Typological Survey Part II
|From:||Ajin Kwai <yasmin4@...>|
|Date:||Wednesday, January 31, 2001, 14:10|
---- PART II Conlang Typlogic Survey 2001
>Name of the participating conlang:(same as on part I
>please :) )
>2: Order of genitive (G), and noun (N)
>That is: Possessor/owner and possession/owned thing
>If there aren't a way to show this in the language,
>please say so. If there is a way...Is the order GN,
>NG or both?
>3: Order of adjective (A) and noun (N)
Rather than Noun, we'll say Root, thus:
Root - Genitive/Adjective
(Native POV: Predicate - Argument)
skae - run, running
pila - green, greenness
kowa - book
hana - person (human)
skae.hana - running (of) person = a person runs
hana.skae - person (of) running = a running person
kowa.hana - book (of) person = a person's book
hana.kowa - person (of) book = a book's (human) owner
pila.kowa - green (of) book = a book is green
kowa.pila - book (of) green = a green book
or, more commonly:
skae.c'hana = skae.hana
>How is it shown?
Both as follows:
1. - Through simple juxtaposition? (no extra marking
As in the examples above.
2. - With a freestanding word separating the G and the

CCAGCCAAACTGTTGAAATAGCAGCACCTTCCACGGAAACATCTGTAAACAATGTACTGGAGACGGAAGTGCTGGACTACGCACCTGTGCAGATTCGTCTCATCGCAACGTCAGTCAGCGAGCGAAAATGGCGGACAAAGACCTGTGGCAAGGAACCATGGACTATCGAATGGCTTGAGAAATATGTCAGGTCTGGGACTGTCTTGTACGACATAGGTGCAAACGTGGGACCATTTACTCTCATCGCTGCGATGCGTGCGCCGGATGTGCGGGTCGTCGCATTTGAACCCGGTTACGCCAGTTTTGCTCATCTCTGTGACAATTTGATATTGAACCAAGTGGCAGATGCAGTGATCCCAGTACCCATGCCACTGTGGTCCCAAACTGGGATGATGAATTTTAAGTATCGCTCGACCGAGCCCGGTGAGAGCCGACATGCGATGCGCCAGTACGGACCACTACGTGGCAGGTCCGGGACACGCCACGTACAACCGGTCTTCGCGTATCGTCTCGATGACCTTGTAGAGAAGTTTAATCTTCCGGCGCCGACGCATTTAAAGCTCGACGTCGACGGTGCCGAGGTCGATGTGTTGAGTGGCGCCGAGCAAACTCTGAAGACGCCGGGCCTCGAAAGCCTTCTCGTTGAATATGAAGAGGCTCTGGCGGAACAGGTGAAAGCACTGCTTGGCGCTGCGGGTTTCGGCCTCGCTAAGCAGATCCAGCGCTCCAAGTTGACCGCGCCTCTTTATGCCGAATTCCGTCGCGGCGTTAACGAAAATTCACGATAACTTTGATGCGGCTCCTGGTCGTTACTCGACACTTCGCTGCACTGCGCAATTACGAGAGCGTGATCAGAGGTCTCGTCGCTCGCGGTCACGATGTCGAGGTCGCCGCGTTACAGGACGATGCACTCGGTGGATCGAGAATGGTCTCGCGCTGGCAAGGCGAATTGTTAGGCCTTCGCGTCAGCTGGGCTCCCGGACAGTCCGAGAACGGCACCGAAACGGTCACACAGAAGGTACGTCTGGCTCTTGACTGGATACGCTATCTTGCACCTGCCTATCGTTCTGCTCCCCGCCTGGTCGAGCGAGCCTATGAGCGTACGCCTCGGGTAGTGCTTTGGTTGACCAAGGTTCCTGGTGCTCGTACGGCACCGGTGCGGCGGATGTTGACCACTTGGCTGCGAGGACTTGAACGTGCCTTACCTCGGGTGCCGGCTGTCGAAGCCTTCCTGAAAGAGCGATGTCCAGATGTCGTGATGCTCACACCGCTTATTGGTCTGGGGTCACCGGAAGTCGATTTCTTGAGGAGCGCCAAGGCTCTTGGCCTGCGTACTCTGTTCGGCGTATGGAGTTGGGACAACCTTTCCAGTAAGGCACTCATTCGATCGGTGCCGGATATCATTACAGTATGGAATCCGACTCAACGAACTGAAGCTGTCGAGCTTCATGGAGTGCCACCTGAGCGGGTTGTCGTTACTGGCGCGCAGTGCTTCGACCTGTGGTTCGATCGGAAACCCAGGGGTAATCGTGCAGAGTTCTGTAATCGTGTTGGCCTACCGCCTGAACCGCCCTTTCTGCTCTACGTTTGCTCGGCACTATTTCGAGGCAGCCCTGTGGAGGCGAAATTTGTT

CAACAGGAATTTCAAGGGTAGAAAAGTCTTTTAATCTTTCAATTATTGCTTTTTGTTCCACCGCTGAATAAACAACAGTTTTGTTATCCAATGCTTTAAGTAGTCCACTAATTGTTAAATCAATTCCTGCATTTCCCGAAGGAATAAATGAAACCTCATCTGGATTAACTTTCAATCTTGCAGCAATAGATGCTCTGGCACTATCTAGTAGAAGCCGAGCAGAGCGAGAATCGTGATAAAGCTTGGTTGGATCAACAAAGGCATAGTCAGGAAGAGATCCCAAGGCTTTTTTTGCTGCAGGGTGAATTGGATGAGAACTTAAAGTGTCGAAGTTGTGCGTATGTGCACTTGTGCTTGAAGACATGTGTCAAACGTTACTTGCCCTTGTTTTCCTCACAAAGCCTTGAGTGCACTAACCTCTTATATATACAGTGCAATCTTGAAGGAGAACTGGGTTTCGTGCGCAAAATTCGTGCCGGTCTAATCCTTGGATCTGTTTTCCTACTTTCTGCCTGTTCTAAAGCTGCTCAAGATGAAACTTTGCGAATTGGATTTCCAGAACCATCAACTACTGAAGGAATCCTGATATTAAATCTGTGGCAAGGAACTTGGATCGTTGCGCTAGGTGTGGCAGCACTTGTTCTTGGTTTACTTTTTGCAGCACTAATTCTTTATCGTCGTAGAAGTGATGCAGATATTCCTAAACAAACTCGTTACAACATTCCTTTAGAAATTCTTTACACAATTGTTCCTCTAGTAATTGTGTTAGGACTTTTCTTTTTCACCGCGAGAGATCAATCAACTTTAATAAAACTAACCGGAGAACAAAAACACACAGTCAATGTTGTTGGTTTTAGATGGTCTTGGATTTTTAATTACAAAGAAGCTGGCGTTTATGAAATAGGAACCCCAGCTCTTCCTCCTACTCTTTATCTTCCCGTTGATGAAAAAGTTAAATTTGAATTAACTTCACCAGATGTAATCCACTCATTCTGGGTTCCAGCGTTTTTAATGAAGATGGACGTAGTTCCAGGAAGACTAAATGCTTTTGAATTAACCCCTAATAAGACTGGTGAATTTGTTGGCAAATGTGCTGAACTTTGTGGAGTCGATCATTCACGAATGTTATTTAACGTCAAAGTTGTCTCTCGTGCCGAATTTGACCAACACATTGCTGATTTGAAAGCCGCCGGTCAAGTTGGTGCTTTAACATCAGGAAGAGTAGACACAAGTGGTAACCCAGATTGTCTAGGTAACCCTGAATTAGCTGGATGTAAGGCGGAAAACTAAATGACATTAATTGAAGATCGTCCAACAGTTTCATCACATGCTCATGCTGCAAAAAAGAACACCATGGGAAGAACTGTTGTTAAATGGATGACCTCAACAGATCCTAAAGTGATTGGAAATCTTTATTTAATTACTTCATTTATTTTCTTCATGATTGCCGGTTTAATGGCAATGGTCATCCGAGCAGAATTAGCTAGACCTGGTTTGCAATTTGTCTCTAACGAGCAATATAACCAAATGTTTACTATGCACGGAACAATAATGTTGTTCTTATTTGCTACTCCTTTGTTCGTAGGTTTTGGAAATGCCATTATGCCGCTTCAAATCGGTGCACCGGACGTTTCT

N? (like English 'of'):
kowa.mos.pila - book (composed of) grass = grass book
kowa.jáha.hana - book (beneficiary) person = book for
kowa.dí.hana - book (benefactor) person = book from a
hana.hu.skae - person (filled with, attributed with)
running = a person that is running
hana.mek.skae - person (aspectual/ portional/
recognized association) running = "running part of a
person" -or more likely- "(that) person who's (always)
kowa.o.hana - book (correlative, identical) person =
"(that) book that correlates with a person" -or- "book
which is also a person" -or- (in the case of a book)
"book about a person"
et cetera, et cetera...
where the format is always (native POV)
Predicate - ((Relator)) - (Argument)
>Does the language have a closed class of adjectives?-
>If there is not a separate open adjective-class, what
>type of words do the work of adjectives, verbs or
Roots. There are only two word classes in draqa:
Roots and Particles.
>Regardless of being a separate class or not:
>How are they similar, how do they differ from verbs
Most fall into the class of Roots, as would most
"verbs" and "nouns". Thus, no distinction.
>Can they take a copula (that is: need/don't need
> equivalent of "to be")?
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